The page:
It’s also important to keep sight of the big picture: Lower energy prices are a good thing for consumers, both private citizens and businesses. Lower prices are only a crisis for energy suppliers who can’t compete.
In my conversations with state officials, some have struggled to understand how this has emerged as a political issue if the nuclear fleet is not, in fact, facing an existential crisis. This is naïve. Executives at corporations that own nuclear power plants, watching as neighboring states hand out subsidies, have a fiduciary duty to their shareholders to try to get it for themselves—whether or not their plants are already turning a profit. Debra Raggio, senior vice president for regulatory affairs for Talen Energy, admitted as much when she testified before a Pennsylvania legislative committee at an April 8 hearing, saying that if the state’s legislation featured a needs test to determine whether nuclear plants actually needed a subsidy to remain open, her company would oppose the bill. Bowring projects that the company’s only Pennsylvania nuclear plant, located along the Susquehanna River, will be profitable in each of the coming three years. In Ohio and Pennsylvania, the whole drama is unfolding on terms dictated by the nuclear plant owners, with utility corporations making threats to shut down certain facilities to force sweeping legislative action without the time for meaningful scrutiny.
BY PROPPING UP older technologies, these state bailouts actually risk doing harm to innovative technologies looking to break into the market. Pennsylvania provides a useful example. In 2004, the state Legislature set aside a relatively modest amount of consumer demand to be served by renewable and other technologies in its Alternative Energy Portfolio Standard. That program constitutes 18 percent of consumer demand. Under the current proposal, a whopping 50 percent would be carved out for existing nuclear plants. In other words, 68 percent of customer demand would be met by power plants preordained by government officials for that purpose. That leaves energy producers who don’t benefit from subsidies left to fight for the scraps. One cannot encourage innovation when the innovators have only one-third of the market share to compete for.
Sadly, these handouts are unraveling a successful state policy that has benefited customers and reduced carbon emissions in the process. Pennsylvania and the other nuclear battleground states adopted policies two decades ago to replace government planning and monopolies with competition between generators. The results have been significant. Customers in these so-called restructured states have seen their electricity costs drop an average of 8 percent between 2008 and 2016, according to a 2017 study by Phil O’Connor, the late chairman of the Illinois Commerce Commission. Customers in states where legislatures, government commissions, and monopolies together select the “right” resource mix have seen prices rise 15 percent. Meanwhile, these competitive markets ensured that when the Marcellus natural gas shale supply boomed, that uneconomic coal plants did not hang around. Carbon emissions from the U.S. power sector have declined 3,855 million metric tons between 2005 and 2017, according to the Energy Information Administration. The majority of those savings, 2,360 million metric tons, come from natural gas’ replacement of coal, and not zero-emission facilities. It’s deeply ironic that these competitive markets might become a victim of their own successes.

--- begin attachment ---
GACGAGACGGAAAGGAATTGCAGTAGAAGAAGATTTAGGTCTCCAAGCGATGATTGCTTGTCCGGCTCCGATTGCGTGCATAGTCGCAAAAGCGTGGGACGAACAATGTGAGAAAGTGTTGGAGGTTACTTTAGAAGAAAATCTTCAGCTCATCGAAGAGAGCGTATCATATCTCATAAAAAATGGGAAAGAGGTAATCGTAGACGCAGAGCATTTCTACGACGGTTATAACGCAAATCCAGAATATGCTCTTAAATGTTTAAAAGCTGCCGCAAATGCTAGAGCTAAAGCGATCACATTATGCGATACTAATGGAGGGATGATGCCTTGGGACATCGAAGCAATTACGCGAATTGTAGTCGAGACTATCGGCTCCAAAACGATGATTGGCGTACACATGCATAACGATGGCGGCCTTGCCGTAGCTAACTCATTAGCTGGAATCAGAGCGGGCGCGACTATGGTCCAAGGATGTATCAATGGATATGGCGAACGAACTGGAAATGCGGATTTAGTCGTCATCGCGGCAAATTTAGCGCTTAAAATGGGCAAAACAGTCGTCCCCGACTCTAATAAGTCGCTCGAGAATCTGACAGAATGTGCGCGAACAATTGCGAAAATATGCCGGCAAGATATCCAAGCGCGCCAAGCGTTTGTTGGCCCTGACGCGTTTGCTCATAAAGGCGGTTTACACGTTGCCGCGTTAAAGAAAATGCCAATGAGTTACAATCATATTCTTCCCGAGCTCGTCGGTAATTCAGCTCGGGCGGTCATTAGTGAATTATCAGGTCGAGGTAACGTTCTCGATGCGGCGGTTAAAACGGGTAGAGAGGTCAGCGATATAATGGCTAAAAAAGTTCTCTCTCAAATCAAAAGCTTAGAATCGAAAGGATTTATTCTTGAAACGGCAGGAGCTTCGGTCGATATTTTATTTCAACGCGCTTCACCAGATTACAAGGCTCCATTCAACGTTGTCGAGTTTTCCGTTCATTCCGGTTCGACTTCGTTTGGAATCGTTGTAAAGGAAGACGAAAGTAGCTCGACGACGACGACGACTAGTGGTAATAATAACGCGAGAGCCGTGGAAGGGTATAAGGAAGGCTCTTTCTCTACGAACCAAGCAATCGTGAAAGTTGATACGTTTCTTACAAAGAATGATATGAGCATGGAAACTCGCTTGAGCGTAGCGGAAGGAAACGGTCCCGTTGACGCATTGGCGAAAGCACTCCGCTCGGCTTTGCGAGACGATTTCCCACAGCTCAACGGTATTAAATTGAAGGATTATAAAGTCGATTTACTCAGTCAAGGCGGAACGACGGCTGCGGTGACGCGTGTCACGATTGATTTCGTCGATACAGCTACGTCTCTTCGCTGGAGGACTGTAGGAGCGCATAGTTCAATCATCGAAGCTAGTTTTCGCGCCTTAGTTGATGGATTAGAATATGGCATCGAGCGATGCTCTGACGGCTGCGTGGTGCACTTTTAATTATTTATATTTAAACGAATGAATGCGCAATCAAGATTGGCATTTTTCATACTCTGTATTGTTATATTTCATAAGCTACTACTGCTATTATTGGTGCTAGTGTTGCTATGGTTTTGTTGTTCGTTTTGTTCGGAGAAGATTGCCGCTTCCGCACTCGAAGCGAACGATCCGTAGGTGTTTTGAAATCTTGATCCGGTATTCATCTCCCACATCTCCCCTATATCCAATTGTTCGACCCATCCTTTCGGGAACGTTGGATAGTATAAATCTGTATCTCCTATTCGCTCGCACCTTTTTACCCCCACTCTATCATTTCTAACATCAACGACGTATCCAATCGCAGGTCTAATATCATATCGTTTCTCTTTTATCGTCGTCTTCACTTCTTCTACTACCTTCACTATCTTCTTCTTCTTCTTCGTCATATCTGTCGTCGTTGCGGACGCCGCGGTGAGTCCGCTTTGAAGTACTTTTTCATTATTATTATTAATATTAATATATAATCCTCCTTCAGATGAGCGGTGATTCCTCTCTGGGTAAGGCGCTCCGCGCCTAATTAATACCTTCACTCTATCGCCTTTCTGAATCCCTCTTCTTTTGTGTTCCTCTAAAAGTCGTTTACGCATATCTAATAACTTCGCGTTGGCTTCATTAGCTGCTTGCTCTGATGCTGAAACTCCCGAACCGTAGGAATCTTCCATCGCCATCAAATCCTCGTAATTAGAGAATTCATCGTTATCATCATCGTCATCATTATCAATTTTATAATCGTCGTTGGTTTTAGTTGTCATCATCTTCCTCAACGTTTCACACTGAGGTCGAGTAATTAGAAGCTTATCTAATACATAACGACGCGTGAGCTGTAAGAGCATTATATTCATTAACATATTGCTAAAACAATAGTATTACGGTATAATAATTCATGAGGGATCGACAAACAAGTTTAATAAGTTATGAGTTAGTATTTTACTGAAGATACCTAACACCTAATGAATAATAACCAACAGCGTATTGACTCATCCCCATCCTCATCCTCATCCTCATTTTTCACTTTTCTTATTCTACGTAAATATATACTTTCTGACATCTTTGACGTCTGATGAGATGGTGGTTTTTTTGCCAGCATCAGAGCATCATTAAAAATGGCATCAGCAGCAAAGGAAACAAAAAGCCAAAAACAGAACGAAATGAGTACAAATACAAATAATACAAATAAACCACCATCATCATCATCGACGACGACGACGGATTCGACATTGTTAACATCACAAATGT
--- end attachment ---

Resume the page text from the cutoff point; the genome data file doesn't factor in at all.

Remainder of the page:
The necessity of acting on climate change is palpable in our politics today. But the answer is a genuine competition between low-emission producers through a market for carbon, not handouts to the nuclear industry. The legislation proposed in the Pennsylvania House of Representatives plays footsie with this issue, suggesting that if a price of $15 per ton of carbon emissions were enacted, the nuclear handout would sunset. This is silly. After all, if you’ve got your subsidy, are you going to be willing to support a law that sets a more level playing field between clean-energy technologies—or where you might lose out to efficient gas generators? It would be next to impossible to obtain a comprehensive carbon policy if technology-specific handouts such as these continue to become law, because the political support that might have existed for a carbon policy would have been sapped.
Whatever your view of nuclear energy, it should compete fairly against other electricity sources. In the run-up to this year’s legislative session in Harrisburg, Exelon tripled its lobbying expenditures in Pennsylvania, to $1.7 million, which is a lot of money in state politics. But the company stands to obtain a large portion of the annual $500 million dole of the Pennsylvania nuclear program. That’s a good return on investment—and easier to earn than having to compete for it.
Travis Kavulla is director of energy and environment policy at the R Street Institute.
Article originally published on POLITICO Magazine